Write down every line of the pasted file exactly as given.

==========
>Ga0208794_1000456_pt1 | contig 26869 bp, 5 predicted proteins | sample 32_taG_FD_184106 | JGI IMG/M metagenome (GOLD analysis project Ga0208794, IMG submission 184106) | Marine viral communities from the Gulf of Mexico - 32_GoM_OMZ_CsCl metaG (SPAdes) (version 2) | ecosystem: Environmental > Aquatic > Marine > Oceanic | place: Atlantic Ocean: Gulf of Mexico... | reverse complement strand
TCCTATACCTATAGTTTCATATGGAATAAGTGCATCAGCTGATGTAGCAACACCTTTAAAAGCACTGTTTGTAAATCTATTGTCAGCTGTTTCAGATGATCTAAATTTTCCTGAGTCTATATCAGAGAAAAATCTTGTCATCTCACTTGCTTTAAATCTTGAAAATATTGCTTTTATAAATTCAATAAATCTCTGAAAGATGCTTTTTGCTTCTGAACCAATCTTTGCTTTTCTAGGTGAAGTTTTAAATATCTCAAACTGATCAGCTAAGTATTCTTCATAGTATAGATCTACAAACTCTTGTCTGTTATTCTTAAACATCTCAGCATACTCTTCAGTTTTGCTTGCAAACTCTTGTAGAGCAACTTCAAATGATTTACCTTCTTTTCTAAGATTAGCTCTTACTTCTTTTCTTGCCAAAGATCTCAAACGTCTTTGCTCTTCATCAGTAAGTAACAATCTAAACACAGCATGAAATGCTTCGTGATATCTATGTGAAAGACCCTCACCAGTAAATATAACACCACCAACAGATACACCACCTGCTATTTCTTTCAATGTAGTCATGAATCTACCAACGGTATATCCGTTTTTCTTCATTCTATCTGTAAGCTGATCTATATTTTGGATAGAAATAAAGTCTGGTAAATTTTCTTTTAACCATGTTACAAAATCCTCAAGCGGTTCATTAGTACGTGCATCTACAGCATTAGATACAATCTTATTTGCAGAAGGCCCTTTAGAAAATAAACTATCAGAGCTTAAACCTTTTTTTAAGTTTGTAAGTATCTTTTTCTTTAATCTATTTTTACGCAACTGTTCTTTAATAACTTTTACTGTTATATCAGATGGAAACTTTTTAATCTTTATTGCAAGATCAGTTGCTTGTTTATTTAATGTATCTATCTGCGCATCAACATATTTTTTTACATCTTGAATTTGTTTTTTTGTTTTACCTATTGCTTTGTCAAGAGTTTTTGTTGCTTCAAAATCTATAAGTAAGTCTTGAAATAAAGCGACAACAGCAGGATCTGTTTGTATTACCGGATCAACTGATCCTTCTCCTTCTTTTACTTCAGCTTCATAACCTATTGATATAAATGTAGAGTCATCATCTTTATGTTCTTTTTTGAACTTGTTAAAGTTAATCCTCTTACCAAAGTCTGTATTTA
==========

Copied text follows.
>Ga0208794_1000456_pt1 | contig 26869 bp, 5 predicted proteins | sample 32_taG_FD_184106 | JGI IMG/M metagenome (GOLD analysis project Ga0208794, IMG submission 184106) | Marine viral communities from the Gulf of Mexico - 32_GoM_OMZ_CsCl metaG (SPAdes) (version 2) | ecosystem: Environmental > Aquatic > Marine > Oceanic | place: Atlantic Ocean: Gulf of Mexico... | reverse complement strand
TCCTATACCTATAGTTTCATATGGAATAAGTGCATCAGCTGATGTAGCAACACCTTTAAAAGCACTGTTTGTAAATCTATTGTCAGCTGTTTCAGATGATCTAAATTTTCCTGAGTCTATATCAGAGAAAAATCTTGTCATCTCACTTGCTTTAAATCTTGAAAATATTGCTTTTATAAATTCAATAAATCTCTGAAAGATGCTTTTTGCTTCTGAACCAATCTTTGCTTTTCTAGGTGAAGTTTTAAATATCTCAAACTGATCAGCTAAGTATTCTTCATAGTATAGATCTACAAACTCTTGTCTGTTATTCTTAAACATCTCAGCATACTCTTCAGTTTTGCTTGCAAACTCTTGTAGAGCAACTTCAAATGATTTACCTTCTTTTCTAAGATTAGCTCTTACTTCTTTTCTTGCCAAAGATCTCAAACGTCTTTGCTCTTCATCAGTAAGTAACAATCTAAACACAGCATGAAATGCTTCGTGATATCTATGTGAAAGACCCTCACCAGTAAATATAACACCACCAACAGATACACCACCTGCTATTTCTTTCAATGTAGTCATGAATCTACCAACGGTATATCCGTTTTTCTTCATTCTATCTGTAAGCTGATCTATATTTTGGATAGAAATAAAGTCTGGTAAATTTTCTTTTAACCATGTTACAAAATCCTCAAGCGGTTCATTAGTACGTGCATCTACAGCATTAGATACAATCTTATTTGCAGAAGGCCCTTTAGAAAATAAACTATCAGAGCTTAAACCTTTTTTTAAGTTTGTAAGTATCTTTTTCTTTAATCTATTTTTACGCAACTGTTCTTTAATAACTTTTACTGTTATATCAGATGGAAACTTTTTAATCTTTATTGCAAGATCAGTTGCTTGTTTATTTAATGTATCTATCTGCGCATCAACATATTTTTTTACATCTTGAATTTGTTTTTTTGTTTTACCTATTGCTTTGTCAAGAGTTTTTGTTGCTTCAAAATCTATAAGTAAGTCTTGAAATAAAGCGACAACAGCAGGATCTGTTTGTATTACCGGATCAACTGATCCTTCTCCTTCTTTTACTTCAGCTTCATAACCTATTGATATAAATGTAGAGTCATCATCTTTATGTTCTTTTTTGAACTTGTTAAAGTTAATCCTCTTACCAAAGTCTGTATTTA